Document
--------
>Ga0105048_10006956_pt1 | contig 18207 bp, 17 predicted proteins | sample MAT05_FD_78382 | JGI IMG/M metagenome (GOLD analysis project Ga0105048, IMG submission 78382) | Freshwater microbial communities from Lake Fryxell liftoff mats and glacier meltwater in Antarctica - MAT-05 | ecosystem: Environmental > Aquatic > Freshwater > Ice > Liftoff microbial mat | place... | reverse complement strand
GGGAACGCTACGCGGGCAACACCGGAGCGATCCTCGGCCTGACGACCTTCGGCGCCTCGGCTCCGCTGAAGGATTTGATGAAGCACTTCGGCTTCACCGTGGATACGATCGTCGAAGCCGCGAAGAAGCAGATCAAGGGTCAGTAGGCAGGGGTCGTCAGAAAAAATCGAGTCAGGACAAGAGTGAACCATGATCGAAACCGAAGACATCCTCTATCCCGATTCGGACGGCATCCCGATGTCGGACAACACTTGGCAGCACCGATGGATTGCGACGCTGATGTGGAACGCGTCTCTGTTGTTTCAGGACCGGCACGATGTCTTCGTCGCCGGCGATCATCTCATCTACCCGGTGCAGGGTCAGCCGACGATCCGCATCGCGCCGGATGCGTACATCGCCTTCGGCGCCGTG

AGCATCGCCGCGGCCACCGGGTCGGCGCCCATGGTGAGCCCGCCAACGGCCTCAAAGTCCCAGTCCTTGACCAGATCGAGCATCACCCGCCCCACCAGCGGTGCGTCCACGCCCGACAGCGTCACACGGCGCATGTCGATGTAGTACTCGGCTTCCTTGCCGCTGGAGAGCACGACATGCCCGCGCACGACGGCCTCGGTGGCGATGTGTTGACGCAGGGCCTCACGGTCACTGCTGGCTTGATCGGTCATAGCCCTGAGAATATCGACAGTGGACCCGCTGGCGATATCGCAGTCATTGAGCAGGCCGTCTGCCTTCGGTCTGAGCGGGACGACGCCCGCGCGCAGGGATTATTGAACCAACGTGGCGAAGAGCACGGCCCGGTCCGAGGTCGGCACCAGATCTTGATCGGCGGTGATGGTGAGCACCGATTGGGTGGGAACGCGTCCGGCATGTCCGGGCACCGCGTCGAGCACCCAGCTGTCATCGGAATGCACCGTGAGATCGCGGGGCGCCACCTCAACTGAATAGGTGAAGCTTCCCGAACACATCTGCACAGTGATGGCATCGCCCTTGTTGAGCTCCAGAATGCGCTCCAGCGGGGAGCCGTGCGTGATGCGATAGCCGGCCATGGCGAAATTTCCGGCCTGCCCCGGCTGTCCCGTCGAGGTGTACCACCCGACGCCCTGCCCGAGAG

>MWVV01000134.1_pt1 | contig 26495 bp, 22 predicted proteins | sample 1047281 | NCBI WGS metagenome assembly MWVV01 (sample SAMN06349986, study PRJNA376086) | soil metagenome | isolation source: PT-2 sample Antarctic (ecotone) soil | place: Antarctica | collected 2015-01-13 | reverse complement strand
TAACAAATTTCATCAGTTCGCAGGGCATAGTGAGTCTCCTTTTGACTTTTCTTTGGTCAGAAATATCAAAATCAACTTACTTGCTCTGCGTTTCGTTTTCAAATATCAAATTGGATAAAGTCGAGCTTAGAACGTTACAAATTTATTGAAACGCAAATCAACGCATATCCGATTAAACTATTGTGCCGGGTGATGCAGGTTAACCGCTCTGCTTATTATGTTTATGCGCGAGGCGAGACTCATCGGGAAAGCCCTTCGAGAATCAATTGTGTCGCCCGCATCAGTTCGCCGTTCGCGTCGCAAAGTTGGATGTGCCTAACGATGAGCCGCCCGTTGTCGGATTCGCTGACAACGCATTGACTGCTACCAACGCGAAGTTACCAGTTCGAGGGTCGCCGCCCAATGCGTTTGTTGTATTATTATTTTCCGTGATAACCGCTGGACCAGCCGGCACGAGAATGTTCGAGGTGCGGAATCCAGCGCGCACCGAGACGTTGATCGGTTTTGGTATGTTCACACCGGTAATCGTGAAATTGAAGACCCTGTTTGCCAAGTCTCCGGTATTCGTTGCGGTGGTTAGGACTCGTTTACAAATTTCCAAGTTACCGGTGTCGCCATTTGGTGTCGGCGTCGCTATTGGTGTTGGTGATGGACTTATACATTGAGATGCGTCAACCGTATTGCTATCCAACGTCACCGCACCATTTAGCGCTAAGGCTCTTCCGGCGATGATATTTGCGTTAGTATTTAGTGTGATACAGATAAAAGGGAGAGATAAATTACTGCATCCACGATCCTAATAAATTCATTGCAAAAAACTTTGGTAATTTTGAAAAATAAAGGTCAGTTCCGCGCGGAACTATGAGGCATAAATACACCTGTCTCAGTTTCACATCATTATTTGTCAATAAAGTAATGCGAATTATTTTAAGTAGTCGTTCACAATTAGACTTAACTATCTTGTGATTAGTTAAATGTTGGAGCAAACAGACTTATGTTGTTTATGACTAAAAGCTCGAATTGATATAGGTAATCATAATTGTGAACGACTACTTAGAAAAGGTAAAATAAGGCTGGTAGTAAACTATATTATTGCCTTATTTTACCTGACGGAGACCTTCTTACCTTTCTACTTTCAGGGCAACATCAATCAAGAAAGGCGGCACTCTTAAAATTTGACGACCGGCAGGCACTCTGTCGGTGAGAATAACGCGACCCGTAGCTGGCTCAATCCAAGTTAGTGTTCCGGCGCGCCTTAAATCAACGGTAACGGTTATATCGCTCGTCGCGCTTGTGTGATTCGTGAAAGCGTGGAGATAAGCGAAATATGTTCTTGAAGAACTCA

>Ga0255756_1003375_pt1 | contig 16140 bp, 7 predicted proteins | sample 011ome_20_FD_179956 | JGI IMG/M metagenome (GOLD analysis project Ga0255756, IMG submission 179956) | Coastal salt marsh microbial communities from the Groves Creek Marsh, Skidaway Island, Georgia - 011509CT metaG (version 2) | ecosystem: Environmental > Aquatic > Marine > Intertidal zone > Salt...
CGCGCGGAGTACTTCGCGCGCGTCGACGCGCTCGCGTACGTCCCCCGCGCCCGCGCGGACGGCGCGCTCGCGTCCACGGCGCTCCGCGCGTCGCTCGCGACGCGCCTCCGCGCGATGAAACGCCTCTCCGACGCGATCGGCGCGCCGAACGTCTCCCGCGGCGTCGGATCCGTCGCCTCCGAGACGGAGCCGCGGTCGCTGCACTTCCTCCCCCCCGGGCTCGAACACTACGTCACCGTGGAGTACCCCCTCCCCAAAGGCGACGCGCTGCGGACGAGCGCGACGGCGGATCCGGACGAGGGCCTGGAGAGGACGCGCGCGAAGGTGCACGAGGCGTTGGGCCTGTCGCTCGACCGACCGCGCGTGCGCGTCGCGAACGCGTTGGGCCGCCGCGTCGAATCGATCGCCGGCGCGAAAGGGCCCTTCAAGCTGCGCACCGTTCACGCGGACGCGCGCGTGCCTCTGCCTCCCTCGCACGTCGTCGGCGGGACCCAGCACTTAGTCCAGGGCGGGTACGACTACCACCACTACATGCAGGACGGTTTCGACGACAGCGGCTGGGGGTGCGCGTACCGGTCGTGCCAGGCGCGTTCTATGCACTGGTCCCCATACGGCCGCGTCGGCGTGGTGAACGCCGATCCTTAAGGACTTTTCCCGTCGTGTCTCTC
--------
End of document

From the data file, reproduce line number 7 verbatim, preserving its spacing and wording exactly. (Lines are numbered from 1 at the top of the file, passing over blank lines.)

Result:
CGCGCGGAGTACTTCGCGCGCGTCGACGCGCTCGCGTACGTCCCCCGCGCCCGCGCGGACGGCGCGCTCGCGTCCACGGCGCTCCGCGCGTCGCTCGCGACGCGCCTCCGCGCGATGAAACGCCTCTCCGACGCGATCGGCGCGCCGAACGTCTCCCGCGGCGTCGGATCCGTCGCCTCCGAGACGGAGCCGCGGTCGCTGCACTTCCTCCCCCCCGGGCTCGAACACTACGTCACCGTGGAGTACCCCCTCCCCAAAGGCGACGCGCTGCGGACGAGCGCGACGGCGGATCCGGACGAGGGCCTGGAGAGGACGCGCGCGAAGGTGCACGAGGCGTTGGGCCTGTCGCTCGACCGACCGCGCGTGCGCGTCGCGAACGCGTTGGGCCGCCGCGTCGAATCGATCGCCGGCGCGAAAGGGCCCTTCAAGCTGCGCACCGTTCACGCGGACGCGCGCGTGCCTCTGCCTCCCTCGCACGTCGTCGGCGGGACCCAGCACTTAGTCCAGGGCGGGTACGACTACCACCACTACATGCAGGACGGTTTCGACGACAGCGGCTGGGGGTGCGCGTACCGGTCGTGCCAGGCGCGTTCTATGCACTGGTCCCCATACGGCCGCGTCGGCGTGGTGAACGCCGATCCTTAAGGACTTTTCCCGTCGTGTCTCTC